For the approach - some snow was encountered above Lower Boy Scout Lake. Upper Boy Scout Lake had dry bivy areas. Winds on Friday were steady at 15MPH with gust up to 25MPH. Saturday had little to no wind and Sunday the winds were back. Temps from 30 - 70 degrees.
The slope under the col had about 3 feet deep of snow and we chose to ascend that way to avoid the scree. In the morning it was quite firm thus requiring crampons. The ridge to Russell was dry except the area just below the East Summit, but the post hole track was waist deep and afforded plenty of protection (no crampons). We did encounter a short section (15 feet) of snow/ice 5 minutes below the West Summit that was about 6 inches wide on top and required crampons as one slip and there would be no chance of self arrest. I suppose it could have been avoided by climbing higher on the ridge or down climbing considerably below it, but we had crampons so it was the quickest solution.
Please keep in mind that the hot temps during the day are rapidly changing the conditions. For example, on our way down yesterday we were amazed that so much snow had melted off the traverse above Lower Boyscout Lake (exposing a large large talus area that was covered just two days before).
I did the route yesterday car to car from the Portal. Lots of snow crossing on the way up the trail from Lower Boys Scout still, but I didn't need crampons for any of it. Morning the snow was good and hard and easy to traverse, by late afternoon it was wet and soft and made the descent slower.
The gravel/talus hill is pretty strenuous. Right now if you have crampons and and ice axe you can make it up a steep snow gully to the right of the gravel hill (hill is a word used loosely, it's a long steep slope). After the top of that it was some gravel then snow travel all the way up to the Russell/Carillon Col. No ice tools needed there.
The ridgeline itself is a blast. The description about serious exposure is dead on, there were a few really heady moves. More heads-up exposure moves than I expected. Also, there's a snow traverse right before the top of the West Summit. The snow yesterday was good, pretty hard and packed down up there and we did it without axe/crampons, but as it melts out later this month those might be needed cause if you come off and don't self arrest in the snow below you're going for a ride right off the cliff.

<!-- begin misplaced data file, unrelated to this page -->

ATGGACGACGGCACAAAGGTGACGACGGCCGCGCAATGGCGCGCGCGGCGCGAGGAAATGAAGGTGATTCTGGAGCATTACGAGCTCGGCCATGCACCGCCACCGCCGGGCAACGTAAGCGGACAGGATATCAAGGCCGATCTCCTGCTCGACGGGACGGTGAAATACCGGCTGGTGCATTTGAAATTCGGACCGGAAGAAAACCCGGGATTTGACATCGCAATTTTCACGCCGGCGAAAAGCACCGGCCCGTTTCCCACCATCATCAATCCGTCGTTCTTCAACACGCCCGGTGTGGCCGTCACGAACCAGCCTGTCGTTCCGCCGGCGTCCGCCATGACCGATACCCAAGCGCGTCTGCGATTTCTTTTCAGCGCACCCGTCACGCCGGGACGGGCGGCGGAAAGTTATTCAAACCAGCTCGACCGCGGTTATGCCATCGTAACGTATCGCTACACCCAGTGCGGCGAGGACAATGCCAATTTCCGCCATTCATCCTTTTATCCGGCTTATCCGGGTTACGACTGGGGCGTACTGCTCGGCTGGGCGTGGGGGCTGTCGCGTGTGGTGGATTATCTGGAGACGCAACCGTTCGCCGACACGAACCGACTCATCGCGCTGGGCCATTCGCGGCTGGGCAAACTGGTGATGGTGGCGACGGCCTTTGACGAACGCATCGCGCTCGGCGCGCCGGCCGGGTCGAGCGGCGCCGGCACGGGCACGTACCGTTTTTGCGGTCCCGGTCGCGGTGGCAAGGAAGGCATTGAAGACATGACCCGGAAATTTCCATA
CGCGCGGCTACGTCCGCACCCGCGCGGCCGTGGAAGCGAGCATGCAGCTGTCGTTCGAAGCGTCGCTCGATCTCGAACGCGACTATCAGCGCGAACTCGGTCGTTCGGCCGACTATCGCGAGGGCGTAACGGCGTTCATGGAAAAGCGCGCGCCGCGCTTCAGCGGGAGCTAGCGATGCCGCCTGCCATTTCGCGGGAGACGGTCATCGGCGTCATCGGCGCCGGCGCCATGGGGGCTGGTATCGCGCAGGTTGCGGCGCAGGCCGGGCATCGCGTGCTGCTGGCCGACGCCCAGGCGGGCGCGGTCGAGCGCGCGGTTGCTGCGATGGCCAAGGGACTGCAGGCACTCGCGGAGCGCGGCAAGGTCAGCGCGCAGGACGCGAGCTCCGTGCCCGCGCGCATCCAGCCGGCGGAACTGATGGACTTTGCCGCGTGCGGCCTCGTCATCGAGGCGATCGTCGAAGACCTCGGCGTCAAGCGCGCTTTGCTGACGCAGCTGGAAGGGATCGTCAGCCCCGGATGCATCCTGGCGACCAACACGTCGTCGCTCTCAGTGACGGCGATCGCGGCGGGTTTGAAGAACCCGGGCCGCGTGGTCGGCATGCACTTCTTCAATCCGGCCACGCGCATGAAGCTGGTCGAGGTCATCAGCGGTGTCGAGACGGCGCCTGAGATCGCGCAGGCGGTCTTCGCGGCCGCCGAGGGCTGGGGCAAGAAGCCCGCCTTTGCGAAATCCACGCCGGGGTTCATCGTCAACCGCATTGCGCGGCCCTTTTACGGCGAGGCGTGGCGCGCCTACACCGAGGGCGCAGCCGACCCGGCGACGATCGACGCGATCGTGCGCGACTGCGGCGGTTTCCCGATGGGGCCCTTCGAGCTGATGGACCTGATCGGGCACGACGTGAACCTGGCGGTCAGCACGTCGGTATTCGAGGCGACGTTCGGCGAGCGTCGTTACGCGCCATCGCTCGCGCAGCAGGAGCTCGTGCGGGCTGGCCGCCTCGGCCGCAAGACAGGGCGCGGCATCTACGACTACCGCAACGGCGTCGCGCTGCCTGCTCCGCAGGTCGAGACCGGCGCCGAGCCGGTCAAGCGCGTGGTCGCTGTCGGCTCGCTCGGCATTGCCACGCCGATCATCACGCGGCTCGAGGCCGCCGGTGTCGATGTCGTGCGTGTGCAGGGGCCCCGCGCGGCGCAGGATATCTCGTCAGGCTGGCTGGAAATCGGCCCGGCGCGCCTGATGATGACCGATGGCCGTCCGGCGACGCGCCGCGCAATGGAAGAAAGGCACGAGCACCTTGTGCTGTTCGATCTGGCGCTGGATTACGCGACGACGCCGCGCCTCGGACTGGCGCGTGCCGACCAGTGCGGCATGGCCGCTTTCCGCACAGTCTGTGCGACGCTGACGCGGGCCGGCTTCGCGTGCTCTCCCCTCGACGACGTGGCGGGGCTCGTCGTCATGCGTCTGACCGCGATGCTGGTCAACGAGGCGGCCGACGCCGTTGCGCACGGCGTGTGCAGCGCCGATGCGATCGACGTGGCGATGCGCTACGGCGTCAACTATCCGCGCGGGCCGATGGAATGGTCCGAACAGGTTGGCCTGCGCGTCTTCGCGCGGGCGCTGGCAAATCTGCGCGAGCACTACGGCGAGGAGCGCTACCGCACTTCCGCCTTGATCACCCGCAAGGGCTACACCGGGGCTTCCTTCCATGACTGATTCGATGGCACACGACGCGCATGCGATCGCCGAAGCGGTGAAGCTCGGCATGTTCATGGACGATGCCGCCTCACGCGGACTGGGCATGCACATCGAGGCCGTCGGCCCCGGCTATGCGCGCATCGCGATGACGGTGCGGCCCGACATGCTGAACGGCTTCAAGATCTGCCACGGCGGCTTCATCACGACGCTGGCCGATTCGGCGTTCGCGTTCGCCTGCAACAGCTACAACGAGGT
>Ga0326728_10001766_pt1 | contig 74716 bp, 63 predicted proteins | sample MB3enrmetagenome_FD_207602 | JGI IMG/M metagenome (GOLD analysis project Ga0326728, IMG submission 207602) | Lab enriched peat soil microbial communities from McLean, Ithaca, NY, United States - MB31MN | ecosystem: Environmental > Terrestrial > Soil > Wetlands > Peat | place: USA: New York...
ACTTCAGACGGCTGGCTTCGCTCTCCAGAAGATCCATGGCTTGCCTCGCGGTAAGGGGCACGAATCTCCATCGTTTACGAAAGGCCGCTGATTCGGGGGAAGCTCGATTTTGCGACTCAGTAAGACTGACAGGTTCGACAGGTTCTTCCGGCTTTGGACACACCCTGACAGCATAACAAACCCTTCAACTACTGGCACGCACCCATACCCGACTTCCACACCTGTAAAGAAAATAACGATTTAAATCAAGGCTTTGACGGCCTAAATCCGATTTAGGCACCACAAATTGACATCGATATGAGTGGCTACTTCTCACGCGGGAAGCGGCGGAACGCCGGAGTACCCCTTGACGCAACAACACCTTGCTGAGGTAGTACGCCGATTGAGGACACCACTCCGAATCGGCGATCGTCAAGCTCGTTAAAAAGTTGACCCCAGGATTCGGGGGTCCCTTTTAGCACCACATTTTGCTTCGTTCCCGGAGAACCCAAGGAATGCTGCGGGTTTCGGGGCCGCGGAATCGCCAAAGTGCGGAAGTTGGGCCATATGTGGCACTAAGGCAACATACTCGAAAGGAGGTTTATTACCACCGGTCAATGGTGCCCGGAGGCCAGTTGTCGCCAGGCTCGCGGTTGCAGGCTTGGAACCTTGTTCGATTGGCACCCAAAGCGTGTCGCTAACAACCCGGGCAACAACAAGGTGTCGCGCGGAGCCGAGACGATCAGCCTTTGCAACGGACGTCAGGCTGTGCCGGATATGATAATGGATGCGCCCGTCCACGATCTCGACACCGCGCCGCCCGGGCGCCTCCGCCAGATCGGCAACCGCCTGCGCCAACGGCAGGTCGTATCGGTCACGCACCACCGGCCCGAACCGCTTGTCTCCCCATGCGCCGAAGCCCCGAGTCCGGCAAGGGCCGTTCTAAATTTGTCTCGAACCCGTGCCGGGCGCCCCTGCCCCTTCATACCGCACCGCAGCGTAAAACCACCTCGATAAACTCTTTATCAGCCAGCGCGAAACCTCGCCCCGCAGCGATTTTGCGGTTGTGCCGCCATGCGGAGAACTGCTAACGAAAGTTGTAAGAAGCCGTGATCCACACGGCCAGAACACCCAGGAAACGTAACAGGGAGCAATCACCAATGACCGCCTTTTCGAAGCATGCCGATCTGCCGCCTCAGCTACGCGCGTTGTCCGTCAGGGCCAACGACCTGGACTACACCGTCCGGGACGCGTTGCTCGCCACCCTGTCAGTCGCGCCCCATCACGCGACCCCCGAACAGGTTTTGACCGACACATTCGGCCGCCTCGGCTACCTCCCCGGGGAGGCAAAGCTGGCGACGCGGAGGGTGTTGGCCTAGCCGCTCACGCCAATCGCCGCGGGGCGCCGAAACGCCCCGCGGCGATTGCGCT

It's a fun route to do if you're already up there at Iceberg for other routes and want something fun to run up. But doing it CTC in a day, the approach/descent hike not worth it for just that route. Still, it made for a fun exhilirating day.
Just soloed this route on Saturday. First ascent of '05 according to the register, last ascent was peter croft in nov '04. There were many sections of snow and ice on the north side that required crampons and ice axe. Overall a great route took about 1.5hrs each direction. If doing this hit Clarrion (sp?) on hte way down, it's only a few hundred vertical additional and yeilds some spectacular views of the E Ridge. Approach beta: If the normal gully to the right of upper boyscout has no snow it can be a slug up a gravel hill, to avoid this continue past upper boyscout staying on the right. Head up to mt. russell. Take the last chute on the right before mt. russell. This will lead to the start of the E. ridge with a bit of 3rd class but much less gravel that the normal way (faster).
The route as seen from the summit of Whitney.
Photo: Chris McNamara
*What is "Route Beta"?
It's climber slang for information or tips on a route as in, "what's
the beta on that route?" As a service to fellow climbers we ask SuperTopo
guidebook users to post tips and updates to this website if they have relevant
information to share after a climb.